Pete Seeger's Session

A Beliefnet interview with the great folk singer on God, religion, and whether music can change the world.

Continued from page 1

A whole new generation was introduced to your songs with Bruce Springsteen's "Seeger Sessions." Was there any song you would have added?

“Walking Down Death Row…” I was going to write a letter to Bruce about it...if you ever do any other record of songs I made, put in one serious song like that song. Or maybe the one “Quite Early Morning,” which people like the tune of--“You know it’s darkest before the dawn/ this song keeps me moving on/ if we could heed these early warnings/ the time is now, quite early morning.”

What was your upbringing like?

I came from an intellectual family. Most were doctors, preachers, teachers, businessmen. My grandfather was a small businessman. His father was an abolitionist doctor, and his father was an immigrant from Germany. My mother was a mixture. Her grandfather came over from France and ran a preparatory school in New York. My mother was a very good violinist, my father was a musicologist and spent most of his life in academia. I came along and was a teenager in the Depression and nobody had jobs. So I went out hitchhiking, when I met a man named Woody Guthrie. He was the single biggest part of my education.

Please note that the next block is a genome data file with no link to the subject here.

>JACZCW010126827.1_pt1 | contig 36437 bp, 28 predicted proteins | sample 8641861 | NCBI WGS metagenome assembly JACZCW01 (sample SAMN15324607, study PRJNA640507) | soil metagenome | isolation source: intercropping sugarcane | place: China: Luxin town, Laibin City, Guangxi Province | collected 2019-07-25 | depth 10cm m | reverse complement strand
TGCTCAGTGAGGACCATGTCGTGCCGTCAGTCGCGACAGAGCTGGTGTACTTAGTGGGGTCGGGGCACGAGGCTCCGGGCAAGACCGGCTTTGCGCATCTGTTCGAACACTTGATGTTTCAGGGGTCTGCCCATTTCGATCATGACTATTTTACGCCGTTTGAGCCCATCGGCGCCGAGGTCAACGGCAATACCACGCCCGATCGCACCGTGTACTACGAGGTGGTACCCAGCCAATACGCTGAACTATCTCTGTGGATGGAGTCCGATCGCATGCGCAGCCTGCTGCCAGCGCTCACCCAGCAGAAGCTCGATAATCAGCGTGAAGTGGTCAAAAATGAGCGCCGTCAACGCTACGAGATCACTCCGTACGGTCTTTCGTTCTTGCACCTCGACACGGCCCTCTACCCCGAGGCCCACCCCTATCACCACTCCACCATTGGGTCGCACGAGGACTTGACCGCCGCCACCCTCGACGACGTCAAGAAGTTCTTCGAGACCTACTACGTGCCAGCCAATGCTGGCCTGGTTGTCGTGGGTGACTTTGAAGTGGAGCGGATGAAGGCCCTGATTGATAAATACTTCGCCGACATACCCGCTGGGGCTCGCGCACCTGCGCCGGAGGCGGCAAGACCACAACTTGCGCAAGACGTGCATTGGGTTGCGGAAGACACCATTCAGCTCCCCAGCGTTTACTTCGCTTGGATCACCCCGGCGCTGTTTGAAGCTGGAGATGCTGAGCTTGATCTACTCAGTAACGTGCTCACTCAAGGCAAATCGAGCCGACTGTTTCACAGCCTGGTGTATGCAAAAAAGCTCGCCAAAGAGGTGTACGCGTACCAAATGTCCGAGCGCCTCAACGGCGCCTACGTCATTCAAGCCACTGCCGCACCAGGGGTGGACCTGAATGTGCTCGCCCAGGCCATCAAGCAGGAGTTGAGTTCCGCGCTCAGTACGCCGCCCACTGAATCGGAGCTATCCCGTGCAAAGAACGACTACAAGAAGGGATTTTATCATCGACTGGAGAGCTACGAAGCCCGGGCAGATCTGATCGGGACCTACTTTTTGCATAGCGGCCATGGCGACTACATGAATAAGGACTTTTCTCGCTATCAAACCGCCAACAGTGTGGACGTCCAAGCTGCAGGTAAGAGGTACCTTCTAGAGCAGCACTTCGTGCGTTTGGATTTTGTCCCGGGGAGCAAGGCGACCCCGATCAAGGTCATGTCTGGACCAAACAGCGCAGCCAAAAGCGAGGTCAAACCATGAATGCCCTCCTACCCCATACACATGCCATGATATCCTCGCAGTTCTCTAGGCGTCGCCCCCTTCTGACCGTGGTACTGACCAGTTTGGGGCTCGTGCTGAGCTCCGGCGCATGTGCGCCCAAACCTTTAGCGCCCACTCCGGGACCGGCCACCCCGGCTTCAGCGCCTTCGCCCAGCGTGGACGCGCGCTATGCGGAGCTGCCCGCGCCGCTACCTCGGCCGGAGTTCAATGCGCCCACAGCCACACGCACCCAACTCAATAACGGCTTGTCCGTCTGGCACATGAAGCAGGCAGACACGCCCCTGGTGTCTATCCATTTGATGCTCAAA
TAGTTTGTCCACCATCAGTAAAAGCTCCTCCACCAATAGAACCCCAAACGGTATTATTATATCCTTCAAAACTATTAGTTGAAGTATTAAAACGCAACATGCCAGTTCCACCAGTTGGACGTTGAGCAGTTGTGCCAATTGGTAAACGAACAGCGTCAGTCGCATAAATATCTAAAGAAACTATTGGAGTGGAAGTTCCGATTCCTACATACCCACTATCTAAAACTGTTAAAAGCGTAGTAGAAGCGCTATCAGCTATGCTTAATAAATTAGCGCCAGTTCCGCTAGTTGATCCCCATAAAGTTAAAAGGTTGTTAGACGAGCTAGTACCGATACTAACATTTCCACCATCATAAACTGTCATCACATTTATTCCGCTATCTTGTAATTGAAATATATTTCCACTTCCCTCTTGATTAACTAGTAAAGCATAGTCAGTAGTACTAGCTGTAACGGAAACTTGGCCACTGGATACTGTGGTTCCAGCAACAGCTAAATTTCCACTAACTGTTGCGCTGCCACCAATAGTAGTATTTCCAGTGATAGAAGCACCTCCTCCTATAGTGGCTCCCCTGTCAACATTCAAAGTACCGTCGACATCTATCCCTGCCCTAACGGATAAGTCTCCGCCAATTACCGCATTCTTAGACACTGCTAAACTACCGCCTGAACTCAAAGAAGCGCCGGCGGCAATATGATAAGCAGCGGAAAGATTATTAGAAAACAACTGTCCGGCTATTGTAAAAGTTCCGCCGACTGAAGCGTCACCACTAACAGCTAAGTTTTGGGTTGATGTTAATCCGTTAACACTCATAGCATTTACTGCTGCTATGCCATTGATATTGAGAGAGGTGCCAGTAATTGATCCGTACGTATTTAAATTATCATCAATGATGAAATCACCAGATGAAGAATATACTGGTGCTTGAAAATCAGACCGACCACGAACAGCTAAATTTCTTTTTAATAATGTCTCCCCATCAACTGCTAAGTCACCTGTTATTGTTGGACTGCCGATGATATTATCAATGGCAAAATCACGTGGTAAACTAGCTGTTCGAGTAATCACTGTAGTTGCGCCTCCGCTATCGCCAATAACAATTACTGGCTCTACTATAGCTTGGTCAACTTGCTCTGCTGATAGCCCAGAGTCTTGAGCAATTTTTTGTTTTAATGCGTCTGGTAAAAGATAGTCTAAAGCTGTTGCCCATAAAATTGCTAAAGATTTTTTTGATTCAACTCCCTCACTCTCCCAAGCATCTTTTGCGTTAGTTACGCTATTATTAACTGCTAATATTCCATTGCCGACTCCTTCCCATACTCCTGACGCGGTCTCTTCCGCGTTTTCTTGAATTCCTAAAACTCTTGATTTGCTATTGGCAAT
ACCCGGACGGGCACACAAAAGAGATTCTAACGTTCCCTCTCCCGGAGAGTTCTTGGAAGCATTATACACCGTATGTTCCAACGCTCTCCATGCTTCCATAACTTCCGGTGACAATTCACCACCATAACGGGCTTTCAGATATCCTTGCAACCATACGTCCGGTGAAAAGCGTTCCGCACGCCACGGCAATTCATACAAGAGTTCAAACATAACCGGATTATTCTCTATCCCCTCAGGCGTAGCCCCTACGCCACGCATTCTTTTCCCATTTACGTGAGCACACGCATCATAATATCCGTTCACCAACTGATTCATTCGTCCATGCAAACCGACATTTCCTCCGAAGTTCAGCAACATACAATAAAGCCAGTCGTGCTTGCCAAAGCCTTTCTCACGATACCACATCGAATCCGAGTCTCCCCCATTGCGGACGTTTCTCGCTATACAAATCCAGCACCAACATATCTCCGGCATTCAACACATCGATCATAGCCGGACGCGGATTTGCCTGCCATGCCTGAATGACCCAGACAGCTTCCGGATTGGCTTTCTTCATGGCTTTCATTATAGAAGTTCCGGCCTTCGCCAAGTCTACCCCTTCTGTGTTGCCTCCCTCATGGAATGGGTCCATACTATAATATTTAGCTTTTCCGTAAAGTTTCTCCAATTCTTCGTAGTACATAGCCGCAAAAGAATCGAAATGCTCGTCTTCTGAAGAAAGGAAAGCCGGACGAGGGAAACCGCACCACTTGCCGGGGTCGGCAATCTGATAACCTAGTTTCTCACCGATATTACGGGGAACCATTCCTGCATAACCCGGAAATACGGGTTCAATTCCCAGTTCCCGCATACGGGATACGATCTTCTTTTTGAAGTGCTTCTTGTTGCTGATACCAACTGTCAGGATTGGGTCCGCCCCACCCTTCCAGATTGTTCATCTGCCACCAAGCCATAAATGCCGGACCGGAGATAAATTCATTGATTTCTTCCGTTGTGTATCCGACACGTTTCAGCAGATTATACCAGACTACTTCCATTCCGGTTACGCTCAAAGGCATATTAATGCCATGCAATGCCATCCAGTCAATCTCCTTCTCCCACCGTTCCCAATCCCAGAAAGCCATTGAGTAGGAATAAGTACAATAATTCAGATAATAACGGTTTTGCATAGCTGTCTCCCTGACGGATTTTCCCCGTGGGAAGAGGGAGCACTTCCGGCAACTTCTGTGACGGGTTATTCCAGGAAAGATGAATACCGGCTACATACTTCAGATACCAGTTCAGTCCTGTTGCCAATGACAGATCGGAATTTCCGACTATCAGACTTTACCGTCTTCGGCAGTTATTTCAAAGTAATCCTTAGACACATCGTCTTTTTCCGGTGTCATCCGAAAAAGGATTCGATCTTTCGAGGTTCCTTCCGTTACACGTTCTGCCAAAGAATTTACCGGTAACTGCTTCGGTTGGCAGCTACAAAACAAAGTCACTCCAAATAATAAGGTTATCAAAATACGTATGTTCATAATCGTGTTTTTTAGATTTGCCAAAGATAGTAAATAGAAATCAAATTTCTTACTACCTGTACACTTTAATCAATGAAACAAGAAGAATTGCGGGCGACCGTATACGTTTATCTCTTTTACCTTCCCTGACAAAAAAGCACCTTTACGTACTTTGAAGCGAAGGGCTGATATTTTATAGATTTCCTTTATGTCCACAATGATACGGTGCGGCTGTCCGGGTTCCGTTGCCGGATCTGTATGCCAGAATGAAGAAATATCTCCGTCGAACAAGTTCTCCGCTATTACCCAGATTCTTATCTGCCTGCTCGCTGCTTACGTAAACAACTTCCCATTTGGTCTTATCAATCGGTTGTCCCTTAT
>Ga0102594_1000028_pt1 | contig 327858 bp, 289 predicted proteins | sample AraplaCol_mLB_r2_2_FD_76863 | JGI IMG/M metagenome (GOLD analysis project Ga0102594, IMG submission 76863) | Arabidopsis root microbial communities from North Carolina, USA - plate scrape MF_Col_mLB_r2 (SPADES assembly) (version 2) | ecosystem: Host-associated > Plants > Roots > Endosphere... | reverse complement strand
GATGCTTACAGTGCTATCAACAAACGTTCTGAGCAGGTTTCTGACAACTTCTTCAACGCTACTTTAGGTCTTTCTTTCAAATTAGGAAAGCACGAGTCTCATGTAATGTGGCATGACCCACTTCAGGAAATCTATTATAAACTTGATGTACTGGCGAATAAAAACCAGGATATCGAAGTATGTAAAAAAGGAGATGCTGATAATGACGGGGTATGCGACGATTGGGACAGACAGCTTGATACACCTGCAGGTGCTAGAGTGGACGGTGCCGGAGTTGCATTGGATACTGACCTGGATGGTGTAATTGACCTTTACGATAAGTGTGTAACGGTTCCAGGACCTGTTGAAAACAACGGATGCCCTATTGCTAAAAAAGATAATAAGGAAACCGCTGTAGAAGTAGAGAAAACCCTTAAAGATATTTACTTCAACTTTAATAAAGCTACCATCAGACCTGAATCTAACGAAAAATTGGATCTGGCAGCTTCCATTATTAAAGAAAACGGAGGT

If you were to choose an organized religion, what would it be?

My mother was briefly a member of the Unitarian Church. I actually joined the Community Church [a Unitarian-Universalist church] on 35th Street, in New York, because I had a chorus and we needed a place to rehearse. [My wife] Toshi thinks it was very dishonest of me to join a church simply because I needed to rehearse the chorus. But I’ve been on good terms with them ever since. And sung for them occasionally. And if I ever sing at all now, I would do it down there.

What are your religious or spiritual beliefs?

His Spiritual Beliefs
I now feel that there must be microscopic electromagnetic waves that come out from our brain. All I know is that I’m not the only person who will be thinking of somebody and all of a sudden the telephone rings, and it’s that somebody. My wife also, when things are lost, sometimes can close her eyes and fix her mind on that thing and try and visualize it, maybe it’s a key or a notebook. And she finds her feet moving, and she follows her feet moving and she puts her hand on the key or notebook. Nobody knows for sure. But people undoubtedly get feelings which are not explainable and they feel they’re talking to God or they’re talking to their parents who are long dead.

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